And today, we took a peek to get the answer to the question. Do high school students transfer learned behavior to other life situations when offered the easy logistics. And the answer was a very satisfying. YES!

Check out this wonderfully sorted content of recycling bin. I promise, I did not mitigate before taking the picture!

NYC Sophomores Write Anti Pollution Legislative Bill

This spring, a class of sophomores at Avenues: The World School in Manhattan, New
York City, studied and researched the detrimental effects of carbon emission and plastic waste.

The excessive plastic waste that humans generate can have many devastating consequences, from contaminating various bodies of water and harming wildlife, to polluting beaches and negatively affecting human health. Avenues’ Class of 2020 sought to make an effort to spread awareness about this issue and, ultimately reduce the waste that humans generate in their daily lives. In order to accomplish this goal and actually create a change, students decided to focus on a specific aspect that could be changed — one that is realistic, familiar and tangible.

This involves the excessive plastic consumption by New York public schools when serving lunches to students. Specifically, the target was attempting to eliminate the usage of Styrofoam trays in school cafeterias, incentivizing schools to use compostable materials instead. Styrene, the main component of polystyrene, is classified as a potential carcinogen by the United States Environmental Protection Agency and the International Agency for Research on Cancer. The material can take up to one million years to decompose in a landfill — making it a primary pollutant, especially since the material often leaks into water, where animals ingest the dangerous chemicals that polystyrene effuses. New York City public school systems consume approximately 850,000 single-use polystyrene trays per day and every one of those trays negatively affects the environment.

Thus, Avenues students believed that a necessary measure to take was to promote the
usage of compostable trays, which decompose into a natural environment without leaving any traces of toxicity in the soil and have no adverse effects on the planet, rather than Styrofoam.

Many efforts to reduce polystyrene usage have already been made in school districts across the United States, having beneficial effects. Polystyrene was initially outlawed in New York City in July 2015, but this ban was then overturned, backed by one of the largest manufacturers of polystyrene containers: the Restaurant Action Alliance and the Dart Container Corporation.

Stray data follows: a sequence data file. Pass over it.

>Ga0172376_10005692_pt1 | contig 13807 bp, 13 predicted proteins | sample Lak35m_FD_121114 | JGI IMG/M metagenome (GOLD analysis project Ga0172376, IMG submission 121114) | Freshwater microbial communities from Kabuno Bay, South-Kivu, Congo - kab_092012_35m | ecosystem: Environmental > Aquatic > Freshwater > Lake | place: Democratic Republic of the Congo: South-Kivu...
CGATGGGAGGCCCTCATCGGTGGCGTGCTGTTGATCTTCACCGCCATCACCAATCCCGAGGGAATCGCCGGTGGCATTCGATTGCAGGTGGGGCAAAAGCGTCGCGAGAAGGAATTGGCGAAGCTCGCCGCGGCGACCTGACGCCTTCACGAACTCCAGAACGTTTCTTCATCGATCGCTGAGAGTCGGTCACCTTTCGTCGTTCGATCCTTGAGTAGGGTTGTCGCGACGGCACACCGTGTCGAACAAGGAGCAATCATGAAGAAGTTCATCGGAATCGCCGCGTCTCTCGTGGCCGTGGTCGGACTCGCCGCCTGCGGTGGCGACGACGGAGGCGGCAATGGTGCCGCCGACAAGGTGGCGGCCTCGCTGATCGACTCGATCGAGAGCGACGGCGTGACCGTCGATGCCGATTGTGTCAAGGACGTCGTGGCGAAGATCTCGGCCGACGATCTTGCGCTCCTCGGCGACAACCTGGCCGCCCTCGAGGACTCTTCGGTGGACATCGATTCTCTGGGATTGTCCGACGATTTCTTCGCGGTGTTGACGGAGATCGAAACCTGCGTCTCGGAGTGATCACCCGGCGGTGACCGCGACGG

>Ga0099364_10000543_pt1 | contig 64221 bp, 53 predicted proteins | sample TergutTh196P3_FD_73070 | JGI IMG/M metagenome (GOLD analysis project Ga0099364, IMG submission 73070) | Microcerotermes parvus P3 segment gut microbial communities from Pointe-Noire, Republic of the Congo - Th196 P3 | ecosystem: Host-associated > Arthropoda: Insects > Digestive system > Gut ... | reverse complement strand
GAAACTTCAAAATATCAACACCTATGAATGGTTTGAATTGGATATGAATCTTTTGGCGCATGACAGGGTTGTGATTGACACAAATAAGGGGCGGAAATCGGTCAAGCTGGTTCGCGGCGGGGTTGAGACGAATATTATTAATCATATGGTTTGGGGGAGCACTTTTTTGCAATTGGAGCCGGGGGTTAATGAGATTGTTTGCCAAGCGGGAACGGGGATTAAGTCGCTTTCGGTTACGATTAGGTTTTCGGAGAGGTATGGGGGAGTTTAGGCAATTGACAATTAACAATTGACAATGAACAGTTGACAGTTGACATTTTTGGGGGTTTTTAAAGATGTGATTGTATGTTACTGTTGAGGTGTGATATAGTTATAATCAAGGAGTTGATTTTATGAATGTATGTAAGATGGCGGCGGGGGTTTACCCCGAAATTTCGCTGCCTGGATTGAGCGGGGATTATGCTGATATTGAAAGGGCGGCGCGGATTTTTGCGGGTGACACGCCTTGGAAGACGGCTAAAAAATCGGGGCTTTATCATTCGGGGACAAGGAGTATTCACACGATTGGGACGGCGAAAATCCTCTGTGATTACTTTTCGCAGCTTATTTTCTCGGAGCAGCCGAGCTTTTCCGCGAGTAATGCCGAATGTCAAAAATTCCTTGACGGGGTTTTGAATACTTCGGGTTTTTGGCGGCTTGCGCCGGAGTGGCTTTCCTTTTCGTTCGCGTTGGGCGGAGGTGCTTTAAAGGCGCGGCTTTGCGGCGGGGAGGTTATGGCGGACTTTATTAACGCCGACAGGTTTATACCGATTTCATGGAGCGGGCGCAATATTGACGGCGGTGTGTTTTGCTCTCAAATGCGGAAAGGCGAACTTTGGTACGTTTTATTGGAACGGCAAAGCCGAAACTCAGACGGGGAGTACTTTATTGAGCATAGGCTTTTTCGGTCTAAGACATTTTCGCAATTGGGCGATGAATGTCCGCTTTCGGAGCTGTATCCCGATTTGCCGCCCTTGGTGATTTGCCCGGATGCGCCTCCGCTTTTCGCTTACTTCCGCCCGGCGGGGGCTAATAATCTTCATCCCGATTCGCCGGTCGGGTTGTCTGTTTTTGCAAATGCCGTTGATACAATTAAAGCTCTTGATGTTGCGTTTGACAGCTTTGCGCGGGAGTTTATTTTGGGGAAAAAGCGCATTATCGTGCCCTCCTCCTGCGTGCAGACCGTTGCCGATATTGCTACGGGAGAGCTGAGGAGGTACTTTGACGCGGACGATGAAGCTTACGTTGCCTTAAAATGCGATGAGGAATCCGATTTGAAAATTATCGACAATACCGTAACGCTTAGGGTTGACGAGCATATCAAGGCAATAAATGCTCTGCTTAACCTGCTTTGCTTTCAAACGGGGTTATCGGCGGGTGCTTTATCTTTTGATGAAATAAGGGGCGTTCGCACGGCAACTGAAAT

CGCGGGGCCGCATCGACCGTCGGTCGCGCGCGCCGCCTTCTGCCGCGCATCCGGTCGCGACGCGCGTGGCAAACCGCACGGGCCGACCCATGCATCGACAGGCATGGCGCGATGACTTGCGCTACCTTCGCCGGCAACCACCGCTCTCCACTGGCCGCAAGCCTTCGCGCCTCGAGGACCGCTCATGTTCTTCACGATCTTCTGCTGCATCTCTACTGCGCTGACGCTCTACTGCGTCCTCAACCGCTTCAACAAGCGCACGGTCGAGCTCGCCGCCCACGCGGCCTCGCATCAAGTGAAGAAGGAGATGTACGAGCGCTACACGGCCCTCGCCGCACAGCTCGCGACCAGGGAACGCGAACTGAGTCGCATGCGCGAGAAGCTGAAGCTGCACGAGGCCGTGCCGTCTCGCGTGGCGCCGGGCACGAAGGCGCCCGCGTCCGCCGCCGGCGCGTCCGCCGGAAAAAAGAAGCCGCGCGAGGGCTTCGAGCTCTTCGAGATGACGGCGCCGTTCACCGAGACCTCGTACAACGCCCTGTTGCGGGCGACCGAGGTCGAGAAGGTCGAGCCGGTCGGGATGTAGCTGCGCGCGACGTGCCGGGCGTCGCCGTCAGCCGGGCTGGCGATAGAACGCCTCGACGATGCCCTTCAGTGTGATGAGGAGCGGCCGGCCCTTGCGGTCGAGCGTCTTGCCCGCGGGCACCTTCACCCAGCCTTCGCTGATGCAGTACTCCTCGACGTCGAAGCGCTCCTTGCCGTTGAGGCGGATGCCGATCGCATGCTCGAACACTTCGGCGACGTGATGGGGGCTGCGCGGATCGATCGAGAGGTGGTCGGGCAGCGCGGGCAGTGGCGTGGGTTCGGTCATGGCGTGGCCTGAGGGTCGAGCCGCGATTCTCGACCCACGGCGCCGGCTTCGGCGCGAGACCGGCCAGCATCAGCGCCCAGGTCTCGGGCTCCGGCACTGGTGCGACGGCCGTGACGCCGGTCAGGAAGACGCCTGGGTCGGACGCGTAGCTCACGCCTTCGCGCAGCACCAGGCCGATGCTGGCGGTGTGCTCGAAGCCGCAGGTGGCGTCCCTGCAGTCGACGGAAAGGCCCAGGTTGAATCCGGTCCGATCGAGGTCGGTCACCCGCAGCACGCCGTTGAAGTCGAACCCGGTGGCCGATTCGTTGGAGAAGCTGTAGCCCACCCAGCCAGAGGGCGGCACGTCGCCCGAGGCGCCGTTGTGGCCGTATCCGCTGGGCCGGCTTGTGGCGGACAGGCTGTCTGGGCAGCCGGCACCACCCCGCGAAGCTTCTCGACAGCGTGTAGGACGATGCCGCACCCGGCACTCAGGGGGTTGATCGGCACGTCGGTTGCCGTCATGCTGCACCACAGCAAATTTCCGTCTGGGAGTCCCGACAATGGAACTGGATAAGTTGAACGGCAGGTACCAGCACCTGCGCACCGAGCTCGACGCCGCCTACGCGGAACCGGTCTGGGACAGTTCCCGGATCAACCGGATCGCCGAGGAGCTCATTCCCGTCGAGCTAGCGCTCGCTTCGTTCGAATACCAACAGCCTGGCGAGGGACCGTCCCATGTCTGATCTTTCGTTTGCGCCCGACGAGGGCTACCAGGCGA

However, it was reinstated in November 2017, as part of an effort to reach Mayor Bill de
Blasio’s One NYC zero-waste goal by 2030. Avenues sophomores hope to spread this initiative to the rest of New York, beyond the confines of the five boroughs of New York City.

After deciding to reform the process by which school lunches are packaged and served to
students in public schools in order to help make New York more sustainable, the class composed a legislation that incentivized schools to stop using non-biodegradable trays to serve lunches and replace them with those that are compostable. This was achieved by imposing a 5% tax deduction for school lunch that is served using compostable materials. The legislation created by the students states that the deduction will decrease by 1% every year for the first five years that this law is in place, thereby creating an incentive for schools to use compostable materials sooner rather than later.

This legislation, which was subsequently referred to Paul D. Tonko, U.S. Representative of New York’s 20th congressional district, presents a realistic way to become more environmentally conscientious and reduce excessive generation of non-compostable waste.
The protocol described by the legislation, which aims to take effect on the first day of
August 2018 (prior to the start of the 2018-2019 academic year) aims to further efforts that have already been taken to promote sustainability and permanently force all schools to use biodegradable materials at all times — thereby decreasing their carbon footprints altogether, rather than using harmful, non-compostable materials. Prior to writing the actual bill, the team at Avenues researched ways to make a difference, contacting New York public school districts and inquiring about their lunch policies and, specifically, whether they served lunches on Styrofoam trays. Depending on their district, the policies to which schools adhered seemed to vary slightly and many schools seemed to be moving away from Styrofoam trays in their cafeterias, although some still used them.

For instance, students spoke with representatives from every public school